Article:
Two families of NO3- transporters, NRT1 and NRT2, are generally thought to be responsible for LATS and HATS for both nitrate uptake and its distribution within the plant (Forde 2002; Miller et al. 2007). The only known exceptions are represented by the Arabidopsis thaliana and Medicago truncatula proteins AtNRT1.1 (CHL1) and MtNRT1.3, which display both low and high affinities (Liu, Huang & Tsay 1999; Morère-Le Paven et al. 2011). NRT1 members share sequence similarity with peptide transporters (PTR) and are considered part of the NRT1(PTR) superfamily. However, NRT1 and PTR members are functionally distinct as they act specifically in the transport of either nitrate or peptides, respectively. No significant sequence homology is found between the NRT1(PTR) and NRT2 family members. NRT1 and NRT2 are further distinguished from each other as the latter may require for nitrate transport activity an additional component, called NAR2 (Tsay et al. 2007).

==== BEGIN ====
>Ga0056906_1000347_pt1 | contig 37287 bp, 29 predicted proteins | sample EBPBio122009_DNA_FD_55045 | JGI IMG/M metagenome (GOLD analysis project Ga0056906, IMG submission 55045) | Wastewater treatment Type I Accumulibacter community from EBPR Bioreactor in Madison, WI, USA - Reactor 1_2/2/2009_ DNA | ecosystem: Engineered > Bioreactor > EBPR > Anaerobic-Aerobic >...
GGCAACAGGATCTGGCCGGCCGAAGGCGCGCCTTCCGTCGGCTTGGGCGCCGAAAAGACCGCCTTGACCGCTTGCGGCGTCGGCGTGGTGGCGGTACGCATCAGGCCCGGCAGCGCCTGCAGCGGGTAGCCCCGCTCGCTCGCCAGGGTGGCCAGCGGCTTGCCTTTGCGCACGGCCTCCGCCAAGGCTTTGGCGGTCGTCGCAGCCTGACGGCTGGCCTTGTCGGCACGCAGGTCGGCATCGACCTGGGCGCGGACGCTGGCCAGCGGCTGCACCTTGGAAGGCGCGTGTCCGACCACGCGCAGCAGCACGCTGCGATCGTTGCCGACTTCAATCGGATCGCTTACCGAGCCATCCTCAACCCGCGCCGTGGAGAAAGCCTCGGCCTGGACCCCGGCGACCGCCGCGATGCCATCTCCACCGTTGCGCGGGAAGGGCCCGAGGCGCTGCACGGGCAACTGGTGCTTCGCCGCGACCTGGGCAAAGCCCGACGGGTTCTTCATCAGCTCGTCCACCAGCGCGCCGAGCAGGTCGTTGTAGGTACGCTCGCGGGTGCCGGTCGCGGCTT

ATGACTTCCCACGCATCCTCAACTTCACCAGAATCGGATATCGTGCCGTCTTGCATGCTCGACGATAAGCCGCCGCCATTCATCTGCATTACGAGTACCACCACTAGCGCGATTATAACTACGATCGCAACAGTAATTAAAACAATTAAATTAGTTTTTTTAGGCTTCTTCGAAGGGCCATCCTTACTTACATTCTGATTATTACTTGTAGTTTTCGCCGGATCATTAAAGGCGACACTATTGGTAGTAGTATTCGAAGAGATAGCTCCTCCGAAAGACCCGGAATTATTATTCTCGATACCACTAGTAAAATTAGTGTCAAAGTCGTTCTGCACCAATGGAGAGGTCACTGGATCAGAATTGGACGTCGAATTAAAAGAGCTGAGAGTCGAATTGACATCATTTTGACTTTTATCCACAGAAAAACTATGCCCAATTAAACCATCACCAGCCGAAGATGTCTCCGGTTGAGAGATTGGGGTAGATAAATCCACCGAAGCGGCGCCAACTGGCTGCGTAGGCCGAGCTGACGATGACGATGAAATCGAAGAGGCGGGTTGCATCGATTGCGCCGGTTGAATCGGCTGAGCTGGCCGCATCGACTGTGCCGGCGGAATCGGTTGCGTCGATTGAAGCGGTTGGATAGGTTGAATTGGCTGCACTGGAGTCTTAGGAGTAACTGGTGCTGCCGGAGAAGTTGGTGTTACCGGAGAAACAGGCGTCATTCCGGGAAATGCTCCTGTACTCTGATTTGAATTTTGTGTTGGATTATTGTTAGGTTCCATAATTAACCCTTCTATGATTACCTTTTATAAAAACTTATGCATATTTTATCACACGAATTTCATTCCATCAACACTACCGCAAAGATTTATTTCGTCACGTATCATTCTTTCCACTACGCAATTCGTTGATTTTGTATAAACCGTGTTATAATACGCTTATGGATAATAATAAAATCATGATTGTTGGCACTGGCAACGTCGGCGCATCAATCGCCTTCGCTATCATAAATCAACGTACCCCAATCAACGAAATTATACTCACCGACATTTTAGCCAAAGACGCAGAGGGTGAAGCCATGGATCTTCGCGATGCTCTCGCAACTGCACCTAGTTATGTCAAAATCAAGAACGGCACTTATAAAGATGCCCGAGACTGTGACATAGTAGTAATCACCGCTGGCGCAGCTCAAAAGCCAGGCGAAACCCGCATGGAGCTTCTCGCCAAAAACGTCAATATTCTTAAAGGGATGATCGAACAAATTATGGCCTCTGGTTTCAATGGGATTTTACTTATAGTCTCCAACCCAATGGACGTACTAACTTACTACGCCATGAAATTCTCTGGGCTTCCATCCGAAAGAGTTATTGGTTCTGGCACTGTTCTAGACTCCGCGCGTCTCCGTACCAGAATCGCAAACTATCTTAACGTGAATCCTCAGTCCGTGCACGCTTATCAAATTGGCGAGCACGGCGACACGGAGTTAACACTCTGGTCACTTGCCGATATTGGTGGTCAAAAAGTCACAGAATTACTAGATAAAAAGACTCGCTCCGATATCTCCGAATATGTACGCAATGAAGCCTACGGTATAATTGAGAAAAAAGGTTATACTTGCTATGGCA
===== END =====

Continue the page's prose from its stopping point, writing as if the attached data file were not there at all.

A complete functional characterization of several A. thaliana nitrate transporters has recently revealed specialized roles in the control of nitrate flux from soil to root tissues and in different steps of nitrate flux throughout the whole plant body. AtNRT1.1, AtNRT1.2, AtNRT2.1, AtNRT2.2 and AtNRT2.4 are known to be involved in nitrate uptake from the soil solution into root cells (Tsay et al. 1993; Wang, Liu & Crawford 1998; Cerezo et al. 2001; Filleur et al. 2001; Little et al. 2005; Orsel et al. 2006; Li et al. 2007; Kiba et al. 2012). Regarding the nitrate movement between different plant tissues, NRT1.5 mediates nitrate efflux from root cells and is responsible for loading nitrate into the xylem for root-to-shoot nitrate transport (Lin et al. 2008); AtNRT1.8 is responsible for nitrate retrieval from xylem sap (Li et al. 2010); AtNRT1.7 is involved in the remobilization of nitrate from older to younger leaves (source to sink tissues) mediated by the phloem (Fan et al. 2009); AtNRT1.9 and AtNRT2.4 mediate nitrate loading into the root and shoot phloem, respectively (Wang & Tsay 2011; Kiba et al. 2012); AtNRT1.6 is involved in the transport of NO3- from maternal tissue to developing embryos (Almagro, Lin & Tsay 2008).